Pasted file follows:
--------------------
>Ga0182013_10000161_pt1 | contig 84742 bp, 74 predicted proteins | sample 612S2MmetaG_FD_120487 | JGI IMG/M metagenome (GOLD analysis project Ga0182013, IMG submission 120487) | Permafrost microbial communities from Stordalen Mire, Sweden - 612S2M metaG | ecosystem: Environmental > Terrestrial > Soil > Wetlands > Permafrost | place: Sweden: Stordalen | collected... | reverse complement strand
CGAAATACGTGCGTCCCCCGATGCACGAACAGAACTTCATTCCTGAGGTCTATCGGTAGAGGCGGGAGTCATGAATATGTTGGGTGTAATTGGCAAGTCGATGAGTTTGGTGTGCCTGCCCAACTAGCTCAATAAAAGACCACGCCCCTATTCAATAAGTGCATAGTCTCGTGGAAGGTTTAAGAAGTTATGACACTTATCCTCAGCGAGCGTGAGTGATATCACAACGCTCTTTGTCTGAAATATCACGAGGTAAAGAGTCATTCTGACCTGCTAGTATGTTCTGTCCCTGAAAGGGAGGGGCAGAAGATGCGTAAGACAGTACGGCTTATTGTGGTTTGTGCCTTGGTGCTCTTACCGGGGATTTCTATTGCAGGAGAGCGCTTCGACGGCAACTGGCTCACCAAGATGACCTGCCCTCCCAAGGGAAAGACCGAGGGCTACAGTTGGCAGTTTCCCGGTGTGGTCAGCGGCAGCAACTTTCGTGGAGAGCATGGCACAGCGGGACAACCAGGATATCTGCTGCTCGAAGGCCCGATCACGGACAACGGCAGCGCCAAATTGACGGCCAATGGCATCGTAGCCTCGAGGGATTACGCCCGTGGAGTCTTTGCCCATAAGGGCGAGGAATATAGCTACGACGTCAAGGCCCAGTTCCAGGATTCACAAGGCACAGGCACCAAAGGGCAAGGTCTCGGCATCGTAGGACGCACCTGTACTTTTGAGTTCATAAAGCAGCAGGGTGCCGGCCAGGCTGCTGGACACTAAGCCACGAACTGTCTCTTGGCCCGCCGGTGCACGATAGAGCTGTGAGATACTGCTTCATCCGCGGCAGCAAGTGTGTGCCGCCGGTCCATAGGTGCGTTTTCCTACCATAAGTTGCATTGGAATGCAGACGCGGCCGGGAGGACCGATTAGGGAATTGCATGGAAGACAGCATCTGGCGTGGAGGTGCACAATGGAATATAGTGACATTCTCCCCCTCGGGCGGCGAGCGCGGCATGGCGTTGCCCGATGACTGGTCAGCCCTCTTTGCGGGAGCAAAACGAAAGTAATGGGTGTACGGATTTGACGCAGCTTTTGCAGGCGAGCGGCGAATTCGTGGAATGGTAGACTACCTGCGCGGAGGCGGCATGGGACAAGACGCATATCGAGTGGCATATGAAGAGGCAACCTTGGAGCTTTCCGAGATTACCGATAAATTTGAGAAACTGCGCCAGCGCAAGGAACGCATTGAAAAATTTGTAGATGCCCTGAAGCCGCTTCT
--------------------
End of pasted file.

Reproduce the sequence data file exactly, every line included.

>Ga0182013_10000161_pt1 | contig 84742 bp, 74 predicted proteins | sample 612S2MmetaG_FD_120487 | JGI IMG/M metagenome (GOLD analysis project Ga0182013, IMG submission 120487) | Permafrost microbial communities from Stordalen Mire, Sweden - 612S2M metaG | ecosystem: Environmental > Terrestrial > Soil > Wetlands > Permafrost | place: Sweden: Stordalen | collected... | reverse complement strand
CGAAATACGTGCGTCCCCCGATGCACGAACAGAACTTCATTCCTGAGGTCTATCGGTAGAGGCGGGAGTCATGAATATGTTGGGTGTAATTGGCAAGTCGATGAGTTTGGTGTGCCTGCCCAACTAGCTCAATAAAAGACCACGCCCCTATTCAATAAGTGCATAGTCTCGTGGAAGGTTTAAGAAGTTATGACACTTATCCTCAGCGAGCGTGAGTGATATCACAACGCTCTTTGTCTGAAATATCACGAGGTAAAGAGTCATTCTGACCTGCTAGTATGTTCTGTCCCTGAAAGGGAGGGGCAGAAGATGCGTAAGACAGTACGGCTTATTGTGGTTTGTGCCTTGGTGCTCTTACCGGGGATTTCTATTGCAGGAGAGCGCTTCGACGGCAACTGGCTCACCAAGATGACCTGCCCTCCCAAGGGAAAGACCGAGGGCTACAGTTGGCAGTTTCCCGGTGTGGTCAGCGGCAGCAACTTTCGTGGAGAGCATGGCACAGCGGGACAACCAGGATATCTGCTGCTCGAAGGCCCGATCACGGACAACGGCAGCGCCAAATTGACGGCCAATGGCATCGTAGCCTCGAGGGATTACGCCCGTGGAGTCTTTGCCCATAAGGGCGAGGAATATAGCTACGACGTCAAGGCCCAGTTCCAGGATTCACAAGGCACAGGCACCAAAGGGCAAGGTCTCGGCATCGTAGGACGCACCTGTACTTTTGAGTTCATAAAGCAGCAGGGTGCCGGCCAGGCTGCTGGACACTAAGCCACGAACTGTCTCTTGGCCCGCCGGTGCACGATAGAGCTGTGAGATACTGCTTCATCCGCGGCAGCAAGTGTGTGCCGCCGGTCCATAGGTGCGTTTTCCTACCATAAGTTGCATTGGAATGCAGACGCGGCCGGGAGGACCGATTAGGGAATTGCATGGAAGACAGCATCTGGCGTGGAGGTGCACAATGGAATATAGTGACATTCTCCCCCTCGGGCGGCGAGCGCGGCATGGCGTTGCCCGATGACTGGTCAGCCCTCTTTGCGGGAGCAAAACGAAAGTAATGGGTGTACGGATTTGACGCAGCTTTTGCAGGCGAGCGGCGAATTCGTGGAATGGTAGACTACCTGCGCGGAGGCGGCATGGGACAAGACGCATATCGAGTGGCATATGAAGAGGCAACCTTGGAGCTTTCCGAGATTACCGATAAATTTGAGAAACTGCGCCAGCGCAAGGAACGCATTGAAAAATTTGTAGATGCCCTGAAGCCGCTTCT